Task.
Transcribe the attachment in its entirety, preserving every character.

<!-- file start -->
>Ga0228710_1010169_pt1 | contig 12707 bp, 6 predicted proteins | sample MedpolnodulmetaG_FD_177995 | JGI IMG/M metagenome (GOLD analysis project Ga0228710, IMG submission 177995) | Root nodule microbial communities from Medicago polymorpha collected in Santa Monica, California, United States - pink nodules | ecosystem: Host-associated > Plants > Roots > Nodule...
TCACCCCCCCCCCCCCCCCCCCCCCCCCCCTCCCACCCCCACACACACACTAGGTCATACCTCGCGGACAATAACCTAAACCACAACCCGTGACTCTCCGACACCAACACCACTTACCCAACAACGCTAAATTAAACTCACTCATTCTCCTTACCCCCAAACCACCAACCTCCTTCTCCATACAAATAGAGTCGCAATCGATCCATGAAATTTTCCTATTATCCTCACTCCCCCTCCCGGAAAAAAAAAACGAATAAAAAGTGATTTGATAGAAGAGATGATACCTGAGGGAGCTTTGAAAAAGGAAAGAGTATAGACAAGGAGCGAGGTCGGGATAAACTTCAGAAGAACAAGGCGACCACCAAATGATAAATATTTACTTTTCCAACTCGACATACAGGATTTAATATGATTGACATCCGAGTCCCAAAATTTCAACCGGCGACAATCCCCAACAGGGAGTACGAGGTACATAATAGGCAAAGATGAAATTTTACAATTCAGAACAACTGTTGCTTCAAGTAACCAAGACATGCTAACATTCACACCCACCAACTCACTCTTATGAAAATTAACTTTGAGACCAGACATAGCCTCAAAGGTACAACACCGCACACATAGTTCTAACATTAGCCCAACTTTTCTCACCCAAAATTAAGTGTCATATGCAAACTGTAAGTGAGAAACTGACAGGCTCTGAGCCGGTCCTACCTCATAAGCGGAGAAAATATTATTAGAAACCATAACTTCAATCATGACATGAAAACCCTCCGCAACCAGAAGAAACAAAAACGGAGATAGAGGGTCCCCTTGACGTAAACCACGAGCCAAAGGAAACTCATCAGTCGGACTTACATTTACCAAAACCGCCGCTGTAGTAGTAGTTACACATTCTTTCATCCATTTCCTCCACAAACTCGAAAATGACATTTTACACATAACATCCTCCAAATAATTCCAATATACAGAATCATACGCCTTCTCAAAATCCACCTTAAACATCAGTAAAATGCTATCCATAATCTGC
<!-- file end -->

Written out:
>Ga0228710_1010169_pt1 | contig 12707 bp, 6 predicted proteins | sample MedpolnodulmetaG_FD_177995 | JGI IMG/M metagenome (GOLD analysis project Ga0228710, IMG submission 177995) | Root nodule microbial communities from Medicago polymorpha collected in Santa Monica, California, United States - pink nodules | ecosystem: Host-associated > Plants > Roots > Nodule...
TCACCCCCCCCCCCCCCCCCCCCCCCCCCCTCCCACCCCCACACACACACTAGGTCATACCTCGCGGACAATAACCTAAACCACAACCCGTGACTCTCCGACACCAACACCACTTACCCAACAACGCTAAATTAAACTCACTCATTCTCCTTACCCCCAAACCACCAACCTCCTTCTCCATACAAATAGAGTCGCAATCGATCCATGAAATTTTCCTATTATCCTCACTCCCCCTCCCGGAAAAAAAAAACGAATAAAAAGTGATTTGATAGAAGAGATGATACCTGAGGGAGCTTTGAAAAAGGAAAGAGTATAGACAAGGAGCGAGGTCGGGATAAACTTCAGAAGAACAAGGCGACCACCAAATGATAAATATTTACTTTTCCAACTCGACATACAGGATTTAATATGATTGACATCCGAGTCCCAAAATTTCAACCGGCGACAATCCCCAACAGGGAGTACGAGGTACATAATAGGCAAAGATGAAATTTTACAATTCAGAACAACTGTTGCTTCAAGTAACCAAGACATGCTAACATTCACACCCACCAACTCACTCTTATGAAAATTAACTTTGAGACCAGACATAGCCTCAAAGGTACAACACCGCACACATAGTTCTAACATTAGCCCAACTTTTCTCACCCAAAATTAAGTGTCATATGCAAACTGTAAGTGAGAAACTGACAGGCTCTGAGCCGGTCCTACCTCATAAGCGGAGAAAATATTATTAGAAACCATAACTTCAATCATGACATGAAAACCCTCCGCAACCAGAAGAAACAAAAACGGAGATAGAGGGTCCCCTTGACGTAAACCACGAGCCAAAGGAAACTCATCAGTCGGACTTACATTTACCAAAACCGCCGCTGTAGTAGTAGTTACACATTCTTTCATCCATTTCCTCCACAAACTCGAAAATGACATTTTACACATAACATCCTCCAAATAATTCCAATATACAGAATCATACGCCTTCTCAAAATCCACCTTAAACATCAGTAAAATGCTATCCATAATCTGC